Crossposted with the Center for American Progress. With Mickey Ehrlich
Many in the media enjoyed covering the intraliberal fight that broke out over the final version of the health care reform legislation. The New Yorker's Hendrik Hertzberg collected some of the more colorful complaints in this week's comment, when he noted the angry opposition of Markos Moulitsas, MoveOn.org, Arianna Huffington, Keith Olbermann, and Howard Dean. Ralph Nader even had the bad taste to call President Barack Obama "an Uncle Tom groveling before the demands of the corporations that are running our country."
Hertzberg also notes Paul Krugman, Paul Starr, Jonathan Cohn, and Harold Pollack are among the bill's supporters, despite its myriad flaws, adding, "it is nonsense to attribute the less than fully satisfactory result to the alleged perfidy of the President or 'the Democrats.' The critics' indignation would be better directed at what an earlier generation of malcontents called 'the system.'"
Kai Wright of The Nation is buying none of this. He insists that those like Hertzberg who make excuses for the "[c]orporate special interests and the Democratic politicos they underwrite would like us to accept this false choice between fake reform and the status quo. But there are many, many more choices--including both the public option compromise Obama proposed and the Medicare-expansion compromise the Senate hammered out. Our leaders--the same ones who will once again ask for our money, our votes and our volunteer labor next election cycle--simply were not prepared to fight for those choices."
We take the position with Hertzberg that yes, legislative flaws in the health care bill, as well as in the cap-and-trade bill, and in financial regulation, and in fact, just about every piece of legislation Congress does or does not pass and the president does not sign do in fact stem from systemic failures that go beyond party affiliation or unwillingness of this or that politician to "fight harder." But it is also true that perhaps they are not fighting for the right things in the first place. While most in the media prefer to focus on personalities of these influential "consensus builders," "moderates," and "conservatives," they would be wiser to obey that old Watergate adage and "follow the money." For it is the manner in which we finance our elections--rather than the courage or cowardice of any given individual--that determines the shape of the legislation the "system" produces...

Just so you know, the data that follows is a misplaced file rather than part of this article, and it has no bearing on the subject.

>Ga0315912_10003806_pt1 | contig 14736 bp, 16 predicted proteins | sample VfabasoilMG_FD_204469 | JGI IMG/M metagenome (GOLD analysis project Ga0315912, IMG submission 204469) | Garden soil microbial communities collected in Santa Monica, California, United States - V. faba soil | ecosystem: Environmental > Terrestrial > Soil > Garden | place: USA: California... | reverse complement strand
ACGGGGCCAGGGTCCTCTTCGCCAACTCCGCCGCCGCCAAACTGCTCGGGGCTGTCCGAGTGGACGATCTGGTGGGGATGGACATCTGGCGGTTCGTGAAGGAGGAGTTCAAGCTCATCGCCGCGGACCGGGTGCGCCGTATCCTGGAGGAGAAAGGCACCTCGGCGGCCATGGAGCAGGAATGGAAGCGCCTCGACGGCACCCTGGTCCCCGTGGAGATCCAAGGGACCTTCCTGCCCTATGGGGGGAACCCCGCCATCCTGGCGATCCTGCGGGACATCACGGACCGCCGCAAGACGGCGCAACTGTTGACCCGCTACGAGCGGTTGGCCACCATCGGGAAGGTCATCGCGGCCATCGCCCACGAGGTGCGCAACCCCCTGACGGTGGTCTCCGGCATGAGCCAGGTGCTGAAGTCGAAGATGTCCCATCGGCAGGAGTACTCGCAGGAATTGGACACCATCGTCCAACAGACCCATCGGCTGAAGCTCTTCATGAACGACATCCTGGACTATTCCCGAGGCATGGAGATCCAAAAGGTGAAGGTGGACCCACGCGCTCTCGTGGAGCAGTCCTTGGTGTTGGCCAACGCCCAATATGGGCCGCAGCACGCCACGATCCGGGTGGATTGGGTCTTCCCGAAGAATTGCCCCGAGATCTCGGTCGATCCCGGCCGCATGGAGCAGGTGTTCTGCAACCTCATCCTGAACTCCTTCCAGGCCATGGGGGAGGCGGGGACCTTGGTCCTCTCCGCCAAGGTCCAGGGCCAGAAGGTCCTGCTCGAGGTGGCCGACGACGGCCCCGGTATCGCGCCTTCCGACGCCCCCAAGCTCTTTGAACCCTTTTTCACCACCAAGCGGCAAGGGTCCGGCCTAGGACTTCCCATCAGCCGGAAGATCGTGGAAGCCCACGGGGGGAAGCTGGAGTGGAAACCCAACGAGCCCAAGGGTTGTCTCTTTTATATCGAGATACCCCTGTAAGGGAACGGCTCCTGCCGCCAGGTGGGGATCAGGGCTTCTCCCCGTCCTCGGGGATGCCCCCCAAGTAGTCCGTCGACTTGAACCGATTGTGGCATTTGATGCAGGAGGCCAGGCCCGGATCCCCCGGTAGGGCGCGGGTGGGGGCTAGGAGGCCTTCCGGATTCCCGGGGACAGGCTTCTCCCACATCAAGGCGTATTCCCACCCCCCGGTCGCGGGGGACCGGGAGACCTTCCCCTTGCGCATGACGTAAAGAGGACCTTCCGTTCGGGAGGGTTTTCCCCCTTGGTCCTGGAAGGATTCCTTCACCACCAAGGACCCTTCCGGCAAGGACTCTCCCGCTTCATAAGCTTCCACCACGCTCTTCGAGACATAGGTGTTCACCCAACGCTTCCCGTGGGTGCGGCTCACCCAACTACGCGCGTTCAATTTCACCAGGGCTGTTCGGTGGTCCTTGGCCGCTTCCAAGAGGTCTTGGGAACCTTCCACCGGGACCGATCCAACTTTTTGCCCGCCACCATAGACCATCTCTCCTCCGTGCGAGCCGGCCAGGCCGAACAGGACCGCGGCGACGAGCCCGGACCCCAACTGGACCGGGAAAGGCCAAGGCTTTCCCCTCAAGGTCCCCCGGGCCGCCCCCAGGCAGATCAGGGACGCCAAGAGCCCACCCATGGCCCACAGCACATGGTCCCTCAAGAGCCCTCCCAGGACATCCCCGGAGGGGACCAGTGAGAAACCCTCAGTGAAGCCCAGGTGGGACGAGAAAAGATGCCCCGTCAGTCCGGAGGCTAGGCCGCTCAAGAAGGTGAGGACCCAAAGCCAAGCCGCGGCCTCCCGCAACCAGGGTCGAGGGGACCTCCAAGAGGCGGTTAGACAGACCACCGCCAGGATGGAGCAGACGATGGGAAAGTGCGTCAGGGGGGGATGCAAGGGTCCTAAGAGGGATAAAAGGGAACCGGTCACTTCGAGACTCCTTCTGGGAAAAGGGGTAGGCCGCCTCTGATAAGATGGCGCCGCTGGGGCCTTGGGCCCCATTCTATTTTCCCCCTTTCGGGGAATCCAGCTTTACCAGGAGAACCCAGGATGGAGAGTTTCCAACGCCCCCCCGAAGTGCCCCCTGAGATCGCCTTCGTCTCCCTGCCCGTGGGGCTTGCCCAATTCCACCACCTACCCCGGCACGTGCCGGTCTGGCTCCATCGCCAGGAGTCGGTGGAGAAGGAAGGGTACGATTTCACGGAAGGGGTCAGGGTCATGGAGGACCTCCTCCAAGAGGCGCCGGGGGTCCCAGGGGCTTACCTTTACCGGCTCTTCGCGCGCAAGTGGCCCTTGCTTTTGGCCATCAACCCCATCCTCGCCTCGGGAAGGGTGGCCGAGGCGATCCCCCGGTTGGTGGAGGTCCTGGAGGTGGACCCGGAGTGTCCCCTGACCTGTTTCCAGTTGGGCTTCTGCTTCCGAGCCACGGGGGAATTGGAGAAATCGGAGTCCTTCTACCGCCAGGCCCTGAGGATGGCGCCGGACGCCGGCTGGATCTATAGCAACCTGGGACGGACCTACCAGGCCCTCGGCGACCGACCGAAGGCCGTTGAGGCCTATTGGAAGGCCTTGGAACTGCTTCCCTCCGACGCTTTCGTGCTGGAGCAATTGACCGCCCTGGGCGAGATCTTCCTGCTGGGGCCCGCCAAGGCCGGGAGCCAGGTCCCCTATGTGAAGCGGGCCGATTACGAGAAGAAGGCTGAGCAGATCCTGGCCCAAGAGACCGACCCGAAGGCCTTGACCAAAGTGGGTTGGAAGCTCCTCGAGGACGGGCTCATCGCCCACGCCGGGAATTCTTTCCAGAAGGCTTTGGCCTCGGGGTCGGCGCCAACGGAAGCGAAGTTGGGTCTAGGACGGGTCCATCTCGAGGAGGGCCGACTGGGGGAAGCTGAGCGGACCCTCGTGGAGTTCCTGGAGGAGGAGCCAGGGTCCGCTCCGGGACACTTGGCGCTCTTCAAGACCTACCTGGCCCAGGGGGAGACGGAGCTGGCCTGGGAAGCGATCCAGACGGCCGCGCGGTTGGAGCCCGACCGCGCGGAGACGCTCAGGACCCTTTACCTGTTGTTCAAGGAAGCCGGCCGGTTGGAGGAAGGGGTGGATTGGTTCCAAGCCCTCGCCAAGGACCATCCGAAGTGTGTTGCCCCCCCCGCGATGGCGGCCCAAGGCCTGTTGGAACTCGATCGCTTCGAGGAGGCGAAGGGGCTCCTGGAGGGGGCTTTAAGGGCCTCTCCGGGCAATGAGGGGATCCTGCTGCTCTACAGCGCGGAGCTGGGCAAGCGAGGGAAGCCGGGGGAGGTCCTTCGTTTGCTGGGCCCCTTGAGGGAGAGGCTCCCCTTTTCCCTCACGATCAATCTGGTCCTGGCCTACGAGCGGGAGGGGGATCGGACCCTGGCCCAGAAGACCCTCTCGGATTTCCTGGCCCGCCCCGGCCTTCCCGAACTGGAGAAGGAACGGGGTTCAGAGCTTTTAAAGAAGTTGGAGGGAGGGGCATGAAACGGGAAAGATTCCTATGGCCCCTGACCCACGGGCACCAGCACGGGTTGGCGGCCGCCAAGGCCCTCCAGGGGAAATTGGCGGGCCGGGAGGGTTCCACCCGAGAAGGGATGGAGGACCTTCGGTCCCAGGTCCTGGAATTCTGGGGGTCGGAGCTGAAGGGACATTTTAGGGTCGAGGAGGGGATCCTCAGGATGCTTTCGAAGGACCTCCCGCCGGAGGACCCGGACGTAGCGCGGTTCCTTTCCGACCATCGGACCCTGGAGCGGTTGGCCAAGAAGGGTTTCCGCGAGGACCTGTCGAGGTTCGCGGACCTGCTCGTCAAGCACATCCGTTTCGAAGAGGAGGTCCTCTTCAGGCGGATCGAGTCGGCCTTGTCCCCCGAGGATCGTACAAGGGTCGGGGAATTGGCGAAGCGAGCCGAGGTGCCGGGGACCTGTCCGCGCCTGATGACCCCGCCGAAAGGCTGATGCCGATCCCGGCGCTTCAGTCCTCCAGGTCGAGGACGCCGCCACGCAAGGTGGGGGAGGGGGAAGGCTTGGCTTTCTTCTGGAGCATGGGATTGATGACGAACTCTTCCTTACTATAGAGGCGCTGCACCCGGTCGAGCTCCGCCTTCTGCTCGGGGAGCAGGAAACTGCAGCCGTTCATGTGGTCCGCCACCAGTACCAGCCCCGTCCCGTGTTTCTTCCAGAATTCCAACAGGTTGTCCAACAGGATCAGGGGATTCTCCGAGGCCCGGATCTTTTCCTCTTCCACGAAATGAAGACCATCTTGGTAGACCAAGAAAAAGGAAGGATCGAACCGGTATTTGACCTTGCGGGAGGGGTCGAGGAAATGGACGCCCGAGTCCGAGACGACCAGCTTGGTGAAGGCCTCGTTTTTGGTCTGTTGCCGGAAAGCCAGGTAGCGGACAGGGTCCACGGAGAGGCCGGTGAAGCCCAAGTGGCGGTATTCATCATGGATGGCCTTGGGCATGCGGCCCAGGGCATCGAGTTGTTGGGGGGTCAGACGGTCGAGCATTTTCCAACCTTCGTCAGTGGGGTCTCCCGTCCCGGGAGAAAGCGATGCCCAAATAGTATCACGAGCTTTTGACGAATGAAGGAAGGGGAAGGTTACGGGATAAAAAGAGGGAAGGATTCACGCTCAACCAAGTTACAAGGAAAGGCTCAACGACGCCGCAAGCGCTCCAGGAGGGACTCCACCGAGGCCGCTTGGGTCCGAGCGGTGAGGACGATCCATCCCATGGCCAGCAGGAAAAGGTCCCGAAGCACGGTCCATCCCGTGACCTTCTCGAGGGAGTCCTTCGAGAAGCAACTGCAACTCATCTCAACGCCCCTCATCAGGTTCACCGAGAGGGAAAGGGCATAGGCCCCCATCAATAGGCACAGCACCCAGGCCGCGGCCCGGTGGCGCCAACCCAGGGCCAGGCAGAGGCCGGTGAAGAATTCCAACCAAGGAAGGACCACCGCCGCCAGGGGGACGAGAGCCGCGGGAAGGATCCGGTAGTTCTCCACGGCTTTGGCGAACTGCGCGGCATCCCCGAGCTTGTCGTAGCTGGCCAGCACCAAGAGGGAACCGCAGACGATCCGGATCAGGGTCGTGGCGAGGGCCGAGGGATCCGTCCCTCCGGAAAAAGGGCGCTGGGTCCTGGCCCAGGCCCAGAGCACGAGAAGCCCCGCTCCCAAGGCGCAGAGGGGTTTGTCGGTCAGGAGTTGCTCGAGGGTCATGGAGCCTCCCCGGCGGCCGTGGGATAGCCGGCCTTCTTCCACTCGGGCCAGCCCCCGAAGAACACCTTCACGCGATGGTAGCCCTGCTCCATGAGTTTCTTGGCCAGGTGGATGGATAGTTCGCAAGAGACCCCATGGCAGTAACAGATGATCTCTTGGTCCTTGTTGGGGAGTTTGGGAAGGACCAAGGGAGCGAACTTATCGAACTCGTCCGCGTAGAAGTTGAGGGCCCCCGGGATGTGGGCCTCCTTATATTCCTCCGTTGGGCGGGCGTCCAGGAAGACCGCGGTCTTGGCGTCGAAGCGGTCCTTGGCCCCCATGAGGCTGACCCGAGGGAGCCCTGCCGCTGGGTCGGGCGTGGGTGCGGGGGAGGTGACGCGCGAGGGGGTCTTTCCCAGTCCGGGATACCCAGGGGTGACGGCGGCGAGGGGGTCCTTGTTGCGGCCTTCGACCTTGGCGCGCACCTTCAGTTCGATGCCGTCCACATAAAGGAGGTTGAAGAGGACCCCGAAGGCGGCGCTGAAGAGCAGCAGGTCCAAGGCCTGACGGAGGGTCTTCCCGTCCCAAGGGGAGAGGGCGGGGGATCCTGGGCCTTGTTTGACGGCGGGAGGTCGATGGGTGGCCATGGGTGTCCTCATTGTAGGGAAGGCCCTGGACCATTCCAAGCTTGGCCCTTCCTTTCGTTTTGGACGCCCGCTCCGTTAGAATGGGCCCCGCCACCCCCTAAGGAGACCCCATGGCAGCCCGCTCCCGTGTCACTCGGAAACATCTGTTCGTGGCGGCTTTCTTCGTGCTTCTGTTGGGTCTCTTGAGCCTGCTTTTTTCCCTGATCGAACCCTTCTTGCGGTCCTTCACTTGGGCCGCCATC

Eric Alterman is a Senior Fellow at the Center for American Progress and a Distinguished Professor of English at Brooklyn College. He is also a Nation columnist and a professor of journalism at the CUNY Graduate School of Journalism. His seventh book, Why We're Liberals: A Handbook for Restoring America's Most Important Ideals, was recently published in paperback. He occasionally blogs at http://www.thenation.com/blogs/altercation and is a regular contributor to The Daily Beast.
Mickey Ehrlich is a freelance writer based in New York.